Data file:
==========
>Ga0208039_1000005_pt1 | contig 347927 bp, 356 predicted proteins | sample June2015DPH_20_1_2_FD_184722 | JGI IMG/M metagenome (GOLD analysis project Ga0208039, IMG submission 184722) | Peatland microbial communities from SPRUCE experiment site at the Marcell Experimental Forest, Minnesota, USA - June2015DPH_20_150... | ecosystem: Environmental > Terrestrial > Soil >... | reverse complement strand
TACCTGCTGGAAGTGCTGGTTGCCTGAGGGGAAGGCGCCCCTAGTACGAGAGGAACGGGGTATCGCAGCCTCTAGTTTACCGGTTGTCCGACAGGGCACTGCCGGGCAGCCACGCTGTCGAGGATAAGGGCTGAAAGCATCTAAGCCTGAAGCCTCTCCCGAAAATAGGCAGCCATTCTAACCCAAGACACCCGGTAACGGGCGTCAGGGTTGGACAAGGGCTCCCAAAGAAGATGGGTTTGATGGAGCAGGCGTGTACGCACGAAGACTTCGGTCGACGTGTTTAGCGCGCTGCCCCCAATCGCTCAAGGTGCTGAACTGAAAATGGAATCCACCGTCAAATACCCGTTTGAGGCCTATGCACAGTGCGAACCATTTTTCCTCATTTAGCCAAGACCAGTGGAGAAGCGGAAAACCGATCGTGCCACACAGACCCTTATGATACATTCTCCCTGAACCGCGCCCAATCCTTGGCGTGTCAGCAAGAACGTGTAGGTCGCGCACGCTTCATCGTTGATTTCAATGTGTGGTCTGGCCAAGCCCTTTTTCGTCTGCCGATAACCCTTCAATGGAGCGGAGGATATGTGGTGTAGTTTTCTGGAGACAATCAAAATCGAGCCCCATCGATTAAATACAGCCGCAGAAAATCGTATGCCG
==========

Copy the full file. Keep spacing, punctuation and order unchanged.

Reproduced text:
>Ga0208039_1000005_pt1 | contig 347927 bp, 356 predicted proteins | sample June2015DPH_20_1_2_FD_184722 | JGI IMG/M metagenome (GOLD analysis project Ga0208039, IMG submission 184722) | Peatland microbial communities from SPRUCE experiment site at the Marcell Experimental Forest, Minnesota, USA - June2015DPH_20_150... | ecosystem: Environmental > Terrestrial > Soil >... | reverse complement strand
TACCTGCTGGAAGTGCTGGTTGCCTGAGGGGAAGGCGCCCCTAGTACGAGAGGAACGGGGTATCGCAGCCTCTAGTTTACCGGTTGTCCGACAGGGCACTGCCGGGCAGCCACGCTGTCGAGGATAAGGGCTGAAAGCATCTAAGCCTGAAGCCTCTCCCGAAAATAGGCAGCCATTCTAACCCAAGACACCCGGTAACGGGCGTCAGGGTTGGACAAGGGCTCCCAAAGAAGATGGGTTTGATGGAGCAGGCGTGTACGCACGAAGACTTCGGTCGACGTGTTTAGCGCGCTGCCCCCAATCGCTCAAGGTGCTGAACTGAAAATGGAATCCACCGTCAAATACCCGTTTGAGGCCTATGCACAGTGCGAACCATTTTTCCTCATTTAGCCAAGACCAGTGGAGAAGCGGAAAACCGATCGTGCCACACAGACCCTTATGATACATTCTCCCTGAACCGCGCCCAATCCTTGGCGTGTCAGCAAGAACGTGTAGGTCGCGCACGCTTCATCGTTGATTTCAATGTGTGGTCTGGCCAAGCCCTTTTTCGTCTGCCGATAACCCTTCAATGGAGCGGAGGATATGTGGTGTAGTTTTCTGGAGACAATCAAAATCGAGCCCCATCGATTAAATACAGCCGCAGAAAATCGTATGCCG